With the release of animated-spectacular DEVILMAN crybaby” on Netflix earlier this month, it feels like now more that ever before Masaaki Yuasa is at the forefront of attention in the international anime community. The director has been the genius behind bringing anime such as Ping Pong” and Tatami Galaxy” to life, as well as the aforementioned DEVILMAN crybaby” adaptation. In 2017 alone he witnessed the release of two feature-length films under his name, both of which are featured in the acquisition. 

While all three animated films will be distributed in Japanese language with English subtitles, “Lu Over the Wall” is slated to receive an English dub of which will premiere at the Sundance Film Festival. With Masaaki Yuasa being a long time favorite director of mine, it’s exciting to see the undeniable recognition he has been receiving as of late. With a directorial style unafraid of stepping away from the norm, it seems everything he touches shines brightly amongst all else.

We’ll be sure to keep you updated as further information is revealed.

Images: Gkids

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Netflix Offers New Age of Expression in Anime

January 8, 2018 12:00pm
by Lachlan Johnston

On January 5, 2018, DEVILMAN crybaby was released onto Netflix’s streaming platform around the globe with an R+ rating. The modern adaptation of the 1972 manga series by Go Nagai, a hyper-stylised Masaaki Yuasa directed ONA series produced by Netflix, not only introduced a new wave of anime fans to the story of Akira and his new-found powers, but also to that of the series’ adult themes and violence. For some, it was off-putting — for others, it was ushering in the return of expression through animation.

Nothing about DEVILMAN crybaby can be viewed as ordinary, though that can generally be expected from anything Masaaki Yuasa touches. When Yuasa sets his eyes on an adaptation project, you can rest assured that it’ll be as accurate as possible, while polishing a few of the finer details. That’s why when it was announced that he would be directing the modern adaptation of the early 70s manga series, there was understandable levels of excitement — and that’s why when it was announced to be produced and released by Netflix, that excitement only rose among fans.

When the original Devilman TV anime series aired in the 70s, it was difficult for it to capture the true reality presented by the manga series. Due to various restrictions on what could be shown on air, it hindered the overwhelming harshness of the source material. In the late 80s, we saw Devilman: The Birth, an OVA which ran for 50 minutes in length, finally capture the intent of the source material. The world of devils and humans isn’t a pretty one, and through its over-the-top violence it truly felt like that was accurately represented. 

It’s in similar sense that, because of the nature of Netflix not needing to abide by the rules of television thus allowing full creative control by the creators, DEVILMAN crybaby was able to accurately depict the horrors of a world filled with both devils and humans. Making the most of this new age of digital media, we’re offered a glimpse into depictions of adult content previously only available in OVA form. The unhinged nature of DEVILMAN crybaby depicted in scenes like those at SABBATH make for some of the series’ most enticing points, and simply couldn’t exist in the television anime format.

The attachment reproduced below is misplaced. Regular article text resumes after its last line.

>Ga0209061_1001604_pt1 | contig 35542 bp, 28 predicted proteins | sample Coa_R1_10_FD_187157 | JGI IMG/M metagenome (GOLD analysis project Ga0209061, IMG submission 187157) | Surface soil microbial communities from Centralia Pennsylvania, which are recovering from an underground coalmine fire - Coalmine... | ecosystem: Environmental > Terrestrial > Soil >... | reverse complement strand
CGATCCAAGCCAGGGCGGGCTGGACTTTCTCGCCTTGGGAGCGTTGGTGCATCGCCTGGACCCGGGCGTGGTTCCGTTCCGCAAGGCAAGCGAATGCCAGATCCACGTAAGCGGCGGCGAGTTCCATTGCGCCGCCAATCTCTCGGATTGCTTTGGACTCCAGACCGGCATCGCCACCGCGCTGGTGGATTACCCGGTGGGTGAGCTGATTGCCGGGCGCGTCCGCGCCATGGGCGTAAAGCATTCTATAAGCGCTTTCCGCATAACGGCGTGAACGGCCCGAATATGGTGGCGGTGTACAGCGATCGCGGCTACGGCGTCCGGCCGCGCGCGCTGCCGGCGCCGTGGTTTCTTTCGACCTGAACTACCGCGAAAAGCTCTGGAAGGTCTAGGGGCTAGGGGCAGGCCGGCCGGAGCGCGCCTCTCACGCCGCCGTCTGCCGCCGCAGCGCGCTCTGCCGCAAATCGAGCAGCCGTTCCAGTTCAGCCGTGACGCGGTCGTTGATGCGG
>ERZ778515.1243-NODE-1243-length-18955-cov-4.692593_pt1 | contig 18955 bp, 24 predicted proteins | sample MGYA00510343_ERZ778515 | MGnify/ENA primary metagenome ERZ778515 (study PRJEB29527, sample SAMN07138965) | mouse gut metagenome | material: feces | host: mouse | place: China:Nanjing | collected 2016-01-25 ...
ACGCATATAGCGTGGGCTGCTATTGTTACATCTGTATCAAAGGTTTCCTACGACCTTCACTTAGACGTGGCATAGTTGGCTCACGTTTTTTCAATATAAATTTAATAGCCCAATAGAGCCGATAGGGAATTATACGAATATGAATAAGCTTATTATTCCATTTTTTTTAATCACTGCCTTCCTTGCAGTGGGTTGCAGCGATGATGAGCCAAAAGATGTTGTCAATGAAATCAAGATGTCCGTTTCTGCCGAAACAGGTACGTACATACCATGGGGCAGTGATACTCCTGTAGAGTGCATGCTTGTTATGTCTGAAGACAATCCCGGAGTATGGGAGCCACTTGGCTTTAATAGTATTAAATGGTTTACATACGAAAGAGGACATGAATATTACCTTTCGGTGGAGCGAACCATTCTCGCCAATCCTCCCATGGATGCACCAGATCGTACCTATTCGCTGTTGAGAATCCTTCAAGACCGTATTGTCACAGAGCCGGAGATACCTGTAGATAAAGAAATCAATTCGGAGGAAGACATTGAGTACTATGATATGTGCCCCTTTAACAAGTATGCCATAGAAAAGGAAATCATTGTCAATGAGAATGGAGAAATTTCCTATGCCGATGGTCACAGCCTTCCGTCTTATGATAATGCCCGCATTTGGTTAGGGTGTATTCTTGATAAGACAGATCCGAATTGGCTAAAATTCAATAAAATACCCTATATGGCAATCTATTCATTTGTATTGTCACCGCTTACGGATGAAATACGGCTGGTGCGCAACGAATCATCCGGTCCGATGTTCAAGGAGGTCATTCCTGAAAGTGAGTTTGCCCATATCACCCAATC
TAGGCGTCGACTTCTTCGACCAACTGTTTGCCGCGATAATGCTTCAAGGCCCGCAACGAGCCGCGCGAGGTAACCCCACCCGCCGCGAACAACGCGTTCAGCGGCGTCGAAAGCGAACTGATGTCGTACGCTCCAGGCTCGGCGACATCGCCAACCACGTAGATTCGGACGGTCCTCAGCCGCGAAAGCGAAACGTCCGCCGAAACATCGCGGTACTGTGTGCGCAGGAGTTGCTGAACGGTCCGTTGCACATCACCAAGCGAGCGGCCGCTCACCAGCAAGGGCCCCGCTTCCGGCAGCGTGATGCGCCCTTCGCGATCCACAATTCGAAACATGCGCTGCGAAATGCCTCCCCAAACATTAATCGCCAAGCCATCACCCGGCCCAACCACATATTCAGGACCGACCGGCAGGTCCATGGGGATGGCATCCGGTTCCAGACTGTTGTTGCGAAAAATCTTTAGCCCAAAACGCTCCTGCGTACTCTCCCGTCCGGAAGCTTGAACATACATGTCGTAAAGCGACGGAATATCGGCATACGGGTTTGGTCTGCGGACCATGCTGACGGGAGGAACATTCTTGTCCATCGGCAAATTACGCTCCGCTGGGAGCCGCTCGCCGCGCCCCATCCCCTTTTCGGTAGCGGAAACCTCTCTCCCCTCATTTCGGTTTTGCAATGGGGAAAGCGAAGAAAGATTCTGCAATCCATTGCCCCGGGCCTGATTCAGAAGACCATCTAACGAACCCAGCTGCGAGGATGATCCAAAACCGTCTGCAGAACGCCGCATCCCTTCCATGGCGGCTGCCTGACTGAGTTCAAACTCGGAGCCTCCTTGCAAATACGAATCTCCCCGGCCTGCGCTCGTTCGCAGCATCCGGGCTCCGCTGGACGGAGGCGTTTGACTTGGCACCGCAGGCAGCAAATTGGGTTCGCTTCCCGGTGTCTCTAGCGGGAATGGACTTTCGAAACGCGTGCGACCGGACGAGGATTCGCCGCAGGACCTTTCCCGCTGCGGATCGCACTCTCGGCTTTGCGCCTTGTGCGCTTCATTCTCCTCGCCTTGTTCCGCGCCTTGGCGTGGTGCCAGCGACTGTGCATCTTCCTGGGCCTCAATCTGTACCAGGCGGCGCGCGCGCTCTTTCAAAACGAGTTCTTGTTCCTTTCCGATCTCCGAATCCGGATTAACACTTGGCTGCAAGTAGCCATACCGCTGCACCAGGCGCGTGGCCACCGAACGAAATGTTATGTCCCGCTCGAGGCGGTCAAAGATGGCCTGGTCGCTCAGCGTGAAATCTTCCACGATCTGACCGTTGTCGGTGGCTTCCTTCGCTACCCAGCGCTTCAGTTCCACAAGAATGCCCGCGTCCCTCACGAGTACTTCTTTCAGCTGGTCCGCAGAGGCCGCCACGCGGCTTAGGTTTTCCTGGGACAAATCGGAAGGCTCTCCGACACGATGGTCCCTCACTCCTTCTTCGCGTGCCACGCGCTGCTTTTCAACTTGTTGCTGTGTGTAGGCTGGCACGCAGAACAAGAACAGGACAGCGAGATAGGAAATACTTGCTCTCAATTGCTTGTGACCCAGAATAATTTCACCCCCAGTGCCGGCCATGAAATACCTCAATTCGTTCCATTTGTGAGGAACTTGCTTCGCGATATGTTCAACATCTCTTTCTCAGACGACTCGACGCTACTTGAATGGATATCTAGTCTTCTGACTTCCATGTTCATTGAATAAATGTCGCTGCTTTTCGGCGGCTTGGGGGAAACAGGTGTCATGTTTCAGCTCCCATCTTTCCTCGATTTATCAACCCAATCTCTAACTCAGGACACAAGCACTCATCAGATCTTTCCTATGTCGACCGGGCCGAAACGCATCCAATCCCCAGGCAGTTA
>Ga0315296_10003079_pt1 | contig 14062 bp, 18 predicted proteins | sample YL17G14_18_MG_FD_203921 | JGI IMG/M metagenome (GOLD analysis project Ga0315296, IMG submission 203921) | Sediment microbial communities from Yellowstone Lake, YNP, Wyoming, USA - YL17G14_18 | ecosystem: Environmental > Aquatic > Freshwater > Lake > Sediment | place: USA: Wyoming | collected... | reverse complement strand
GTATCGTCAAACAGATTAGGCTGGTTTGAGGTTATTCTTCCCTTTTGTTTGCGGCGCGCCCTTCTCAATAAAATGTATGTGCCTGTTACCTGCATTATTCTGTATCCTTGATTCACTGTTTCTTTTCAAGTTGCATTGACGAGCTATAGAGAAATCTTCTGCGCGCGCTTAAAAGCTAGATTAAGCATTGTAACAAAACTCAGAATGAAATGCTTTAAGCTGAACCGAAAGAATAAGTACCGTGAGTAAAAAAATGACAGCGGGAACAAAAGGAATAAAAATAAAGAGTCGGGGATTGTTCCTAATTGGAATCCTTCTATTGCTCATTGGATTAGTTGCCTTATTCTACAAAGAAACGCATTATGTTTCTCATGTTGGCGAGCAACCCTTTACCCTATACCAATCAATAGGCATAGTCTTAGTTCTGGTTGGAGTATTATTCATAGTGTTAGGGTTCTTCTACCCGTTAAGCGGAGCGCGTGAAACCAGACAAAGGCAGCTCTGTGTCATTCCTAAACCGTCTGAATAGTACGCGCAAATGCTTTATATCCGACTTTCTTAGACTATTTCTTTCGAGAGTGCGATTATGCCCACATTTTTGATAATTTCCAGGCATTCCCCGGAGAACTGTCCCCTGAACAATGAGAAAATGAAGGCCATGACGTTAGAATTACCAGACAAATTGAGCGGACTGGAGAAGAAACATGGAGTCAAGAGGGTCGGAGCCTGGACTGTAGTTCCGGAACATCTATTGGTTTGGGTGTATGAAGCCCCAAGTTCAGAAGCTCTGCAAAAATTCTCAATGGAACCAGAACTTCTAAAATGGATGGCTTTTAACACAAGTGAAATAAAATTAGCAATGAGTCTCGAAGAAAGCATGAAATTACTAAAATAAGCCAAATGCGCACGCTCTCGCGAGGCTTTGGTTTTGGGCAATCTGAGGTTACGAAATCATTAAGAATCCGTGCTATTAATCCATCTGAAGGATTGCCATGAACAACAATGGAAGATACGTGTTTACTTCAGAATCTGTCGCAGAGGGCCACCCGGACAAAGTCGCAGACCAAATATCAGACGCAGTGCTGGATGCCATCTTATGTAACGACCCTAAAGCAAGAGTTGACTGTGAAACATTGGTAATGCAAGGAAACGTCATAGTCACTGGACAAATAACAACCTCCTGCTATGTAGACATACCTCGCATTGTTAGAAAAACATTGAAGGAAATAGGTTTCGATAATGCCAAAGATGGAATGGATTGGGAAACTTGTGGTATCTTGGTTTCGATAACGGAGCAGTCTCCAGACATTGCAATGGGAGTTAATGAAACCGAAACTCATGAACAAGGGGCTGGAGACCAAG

Let’s take a look at anime series such as Terra Formars or Tokyo Ghoul, both of which suffered greatly at the hand of censorship, even while violence existed at the core of each story. Between shadows being abused to cover blood, and the tendency to exclude anything of sexual nature, it’s difficult to grasp the true horror of any given scenario in most television anime. This wasn’t a creative decision to implement such censorship, either — rather, it’s the result of a system that forbids truly mature content from airing. Had either anime been released in a modern setting, on a platform like Netflix, I’m certain the content could have thrived and expressed itself without restriction. 

With roughly 30 original anime series to be produced by the team at Netflix this year alone, it’ll be interesting to see how adventurous creators get with the relaxed restrictions on their content. If DEVILMAN crybaby is the spearhead of a new age of mature creations, then 2018 will definitely be the year that content thrives. Now it’s just up to the experimentation of the creators.

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Amazon Kills its 'Anime Strike' Service to Fans' Benefit

January 5, 2018 11:00pm
by Mike Tamburelli

I would be hard-pressed to think of any more-disliked entity in the North American anime industry in recent days than Amazon's 'Anime Strike' channel. The retail giant's foray into simulcasting anime content probably wouldn't have been met with such a level of disdain if it hadn't essentially sealed everything behind a second $5 paywall -- one that was in addition to the normal cost of an Amazon Prime subscription.

Why couldn't the content be treated the same as every other movie or TV show that the service hosted? Was it to supplement licensing costs? Was it some wild assumption that anime fans were willing to shell out a premium for content that, to many, still hasn't quite reached a sort of mainstream appeal? We may never know the answer to that question, but can instead rejoice in the fact that Amazon has decided to do away with the channel altogether. Better still, all that content is still present on the site, and available to watch with a regular Prime membership.

A spokesperson provided a comment to Forbes: